My First Time...with Claire Handscombe
Claire Handscombe is a British writer who moved to Washington, DC in 2012, ostensibly to study for an MFA, but actually, let's be honest, because of an obsession with The West Wing. She was recently long-listed for the Bath Novel Award, and her journalism, poetry, and essays have appeared in a wide variety of publications, including Bustle, Book Riot, Writing Magazine, and the Washington Post. Claire is the host of the Brit Lit Podcast, a fortnightly show of news and views from British books and publishing.
Here's the bio for Unscripted...
Nobody is a bigger fan of actor Thomas Cassidy than Libby. Nobody. That's why she's totally going to marry him.
She’s going to write a novel, name the main character after Thom, and find a way to get it to him. Intrigued and flattered, he will read it, fall in love with her prose, and ask to turn it into a movie. She will pretend to think about it, then say, ‘Sure, but can I work on it with you?’ Their eyes will meet over the script… and fade to black.
But with four interwoven lives in play, can anything be that simple? Thoughtful, quirky, and moving, Unscripted is a story of friendship and second chances, and asks the question: how far can you take your dream?
Describe the exact moment you decided to write your book?
Describing the exact moment would give away how the book ends, so I can’t do that -- but I can tell you that when I wrote my first novel, I daydreamed about adapting it for the screen with my celebrity crush. Since that didn’t seem to be happening, I wrote a book about the daydream instead!
What’s the one thing you wish you’d known before starting to write it?
That you never know how people will feel about having a character inspired by them, so be very very wary of doing that!
What did you enjoy most about writing it? I enjoyed getting into the heads of each of the characters and letting the writing flow from there. There are certain scenes I’m really proud of and they tend to be the ones that flowed easily in a moment of inspiration -- I know you should show up at your desk regardless of whether you’re inspired, but there’s no doubt that sometimes the magic just happens!
And the worst part?
Undoubtedly the edits. I’m someone who writes too little in my first draft, so the second summer, when I went back to edit, it was harder to dig in to make meaningful additions rather than “padding”. And after I got my agent, she got me to add certain scenes and change other things, and that was hard to do too because it didn’t feel organic. But even that was nothing compared to re-reading for the millionth time during the copy edits and proofreading stage -- it’s hard not to get sick of this book you’ve loved during that stage!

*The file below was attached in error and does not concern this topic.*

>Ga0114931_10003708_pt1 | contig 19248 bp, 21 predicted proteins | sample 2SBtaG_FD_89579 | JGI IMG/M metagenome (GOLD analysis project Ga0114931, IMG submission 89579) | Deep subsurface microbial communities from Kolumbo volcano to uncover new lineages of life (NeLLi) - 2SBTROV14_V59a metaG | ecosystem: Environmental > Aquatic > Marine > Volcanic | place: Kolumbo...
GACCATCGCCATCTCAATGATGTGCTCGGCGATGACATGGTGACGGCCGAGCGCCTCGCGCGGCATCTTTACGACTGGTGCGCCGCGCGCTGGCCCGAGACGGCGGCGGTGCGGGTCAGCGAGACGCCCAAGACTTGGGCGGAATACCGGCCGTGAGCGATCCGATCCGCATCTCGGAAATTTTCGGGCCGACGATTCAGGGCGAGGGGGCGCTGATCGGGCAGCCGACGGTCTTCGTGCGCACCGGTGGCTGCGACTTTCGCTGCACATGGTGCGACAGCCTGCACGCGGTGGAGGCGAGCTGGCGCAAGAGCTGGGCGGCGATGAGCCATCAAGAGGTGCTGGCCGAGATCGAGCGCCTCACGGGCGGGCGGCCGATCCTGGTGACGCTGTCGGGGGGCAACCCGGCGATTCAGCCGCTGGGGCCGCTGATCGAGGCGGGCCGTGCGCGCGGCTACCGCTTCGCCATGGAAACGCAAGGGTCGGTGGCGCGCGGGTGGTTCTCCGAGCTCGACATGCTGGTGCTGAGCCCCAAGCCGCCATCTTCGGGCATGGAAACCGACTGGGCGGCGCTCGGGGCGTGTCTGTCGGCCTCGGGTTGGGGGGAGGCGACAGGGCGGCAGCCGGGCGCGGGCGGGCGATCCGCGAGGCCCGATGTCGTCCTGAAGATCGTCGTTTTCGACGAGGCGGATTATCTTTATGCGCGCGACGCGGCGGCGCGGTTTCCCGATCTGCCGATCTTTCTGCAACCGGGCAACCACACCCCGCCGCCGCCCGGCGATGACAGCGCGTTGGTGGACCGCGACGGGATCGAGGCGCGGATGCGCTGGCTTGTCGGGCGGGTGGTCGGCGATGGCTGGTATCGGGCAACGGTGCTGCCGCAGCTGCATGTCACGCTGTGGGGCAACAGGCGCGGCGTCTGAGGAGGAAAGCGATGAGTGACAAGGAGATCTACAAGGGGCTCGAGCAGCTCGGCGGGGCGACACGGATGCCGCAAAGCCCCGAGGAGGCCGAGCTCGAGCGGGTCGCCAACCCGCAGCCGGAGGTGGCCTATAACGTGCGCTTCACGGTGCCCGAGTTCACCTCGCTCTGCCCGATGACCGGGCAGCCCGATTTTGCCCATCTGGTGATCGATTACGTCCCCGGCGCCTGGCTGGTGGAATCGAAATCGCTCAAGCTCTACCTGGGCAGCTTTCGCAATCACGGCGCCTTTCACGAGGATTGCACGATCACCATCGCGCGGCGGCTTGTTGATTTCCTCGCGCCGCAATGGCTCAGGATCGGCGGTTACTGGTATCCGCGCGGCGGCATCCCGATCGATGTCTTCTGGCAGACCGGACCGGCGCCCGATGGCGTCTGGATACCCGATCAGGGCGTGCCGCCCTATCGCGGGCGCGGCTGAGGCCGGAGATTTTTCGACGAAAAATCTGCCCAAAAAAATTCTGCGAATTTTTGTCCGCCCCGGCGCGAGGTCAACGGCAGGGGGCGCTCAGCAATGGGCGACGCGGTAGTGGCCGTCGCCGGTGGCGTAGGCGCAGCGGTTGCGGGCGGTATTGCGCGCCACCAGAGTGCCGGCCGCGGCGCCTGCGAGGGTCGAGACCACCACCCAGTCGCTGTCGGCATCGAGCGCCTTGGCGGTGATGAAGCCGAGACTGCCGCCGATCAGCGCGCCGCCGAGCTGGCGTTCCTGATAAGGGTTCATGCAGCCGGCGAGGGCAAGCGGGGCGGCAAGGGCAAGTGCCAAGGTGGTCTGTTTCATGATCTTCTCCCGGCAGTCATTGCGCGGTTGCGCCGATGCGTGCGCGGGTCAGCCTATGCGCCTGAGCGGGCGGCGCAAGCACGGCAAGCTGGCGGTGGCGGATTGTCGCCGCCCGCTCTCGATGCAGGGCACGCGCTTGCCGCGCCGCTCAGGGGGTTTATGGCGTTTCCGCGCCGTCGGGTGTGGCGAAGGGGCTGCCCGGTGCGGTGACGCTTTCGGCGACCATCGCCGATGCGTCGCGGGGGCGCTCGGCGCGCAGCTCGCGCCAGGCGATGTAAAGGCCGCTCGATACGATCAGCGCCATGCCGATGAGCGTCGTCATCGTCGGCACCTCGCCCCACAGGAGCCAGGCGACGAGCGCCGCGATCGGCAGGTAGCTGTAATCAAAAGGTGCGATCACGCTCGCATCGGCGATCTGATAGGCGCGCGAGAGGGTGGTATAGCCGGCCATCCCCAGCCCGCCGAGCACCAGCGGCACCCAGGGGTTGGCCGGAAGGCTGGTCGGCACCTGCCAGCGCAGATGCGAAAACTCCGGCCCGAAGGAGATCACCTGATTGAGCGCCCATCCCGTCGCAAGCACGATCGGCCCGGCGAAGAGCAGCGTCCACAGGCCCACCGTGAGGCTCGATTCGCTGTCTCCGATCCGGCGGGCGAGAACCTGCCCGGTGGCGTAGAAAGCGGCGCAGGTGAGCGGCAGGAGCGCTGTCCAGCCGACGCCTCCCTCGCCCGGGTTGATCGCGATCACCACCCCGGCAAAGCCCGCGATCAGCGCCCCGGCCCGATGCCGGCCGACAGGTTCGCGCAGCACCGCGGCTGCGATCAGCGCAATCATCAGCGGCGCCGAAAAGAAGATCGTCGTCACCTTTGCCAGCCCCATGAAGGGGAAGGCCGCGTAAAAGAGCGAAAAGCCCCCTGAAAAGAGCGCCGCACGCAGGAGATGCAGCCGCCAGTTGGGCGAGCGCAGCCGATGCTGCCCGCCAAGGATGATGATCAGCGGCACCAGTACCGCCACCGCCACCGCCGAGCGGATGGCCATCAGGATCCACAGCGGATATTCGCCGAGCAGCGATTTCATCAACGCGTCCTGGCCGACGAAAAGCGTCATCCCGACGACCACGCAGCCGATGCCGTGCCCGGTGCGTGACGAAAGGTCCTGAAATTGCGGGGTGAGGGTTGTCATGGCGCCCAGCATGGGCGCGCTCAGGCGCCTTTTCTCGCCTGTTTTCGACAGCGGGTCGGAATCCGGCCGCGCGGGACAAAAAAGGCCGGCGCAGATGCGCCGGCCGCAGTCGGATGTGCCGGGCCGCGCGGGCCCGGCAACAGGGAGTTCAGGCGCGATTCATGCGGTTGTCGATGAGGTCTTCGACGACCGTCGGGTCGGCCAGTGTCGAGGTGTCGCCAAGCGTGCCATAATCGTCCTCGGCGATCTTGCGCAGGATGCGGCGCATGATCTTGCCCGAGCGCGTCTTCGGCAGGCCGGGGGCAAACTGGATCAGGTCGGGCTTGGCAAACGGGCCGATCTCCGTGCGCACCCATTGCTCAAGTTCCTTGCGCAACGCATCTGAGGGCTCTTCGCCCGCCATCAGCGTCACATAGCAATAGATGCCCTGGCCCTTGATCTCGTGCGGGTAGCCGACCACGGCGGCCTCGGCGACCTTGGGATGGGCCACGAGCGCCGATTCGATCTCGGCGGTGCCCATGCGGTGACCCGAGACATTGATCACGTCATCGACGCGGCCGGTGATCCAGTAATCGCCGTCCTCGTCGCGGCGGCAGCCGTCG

What’s your go-to procrastination method?
Twitter! Of course.
Go-to writing snacks?
I always feel I write best after a breakfast of (specifically!) Sainsbury’s brand pecan and maple crisp cereal. I make a big pot of drip coffee after a bowl or two and sit and write until I’m hungry again -- and that cereal is surprisingly filling, so that usually gives me a couple of hours.
The book that changed you?
I’m going to cheat on this one - The West Wing script book. It was the beauty of the writing on that TV show that got me writing again and ultimately inspired a move to Washington, DC!
Your pump up song?
It depends on the book! And each book has its own playlist, which I listen to as I get ready to write and also during edits. Drafting has to be done in silence for me, though. “Party in the USA” by Miley Cyrus is a good one for Unscripted -- it’s catchy and fun, and also thematically appropriate since it’s about a newcomer to Los Angeles.
If you could share a bottle of wine with one writer, who would it be?
If I knew for sure that I wasn’t going to embarrass myself and that he would be kind to me, it would have to be Aaron Sorkin.
One piece of advice you’d give first time writers hoping to get a book published?
The best piece of advice I got when I was writing my first novel was: until you’re done, don’t look into the publishing process or worry about trends or what’s considered sellable these days. Learn the craft of writing, and read good novels, and write the book of your heart. I wish I could recapture the magic of my time writing my first novel. It didn’t turn out to be publishable, but I learned so much, and it was a truly wonderful creative time for me.
Why do you write?
I Iove language. And some stories or characters or emotions bubble up inside me, and I have to get them out there -- it’s a compulsion!
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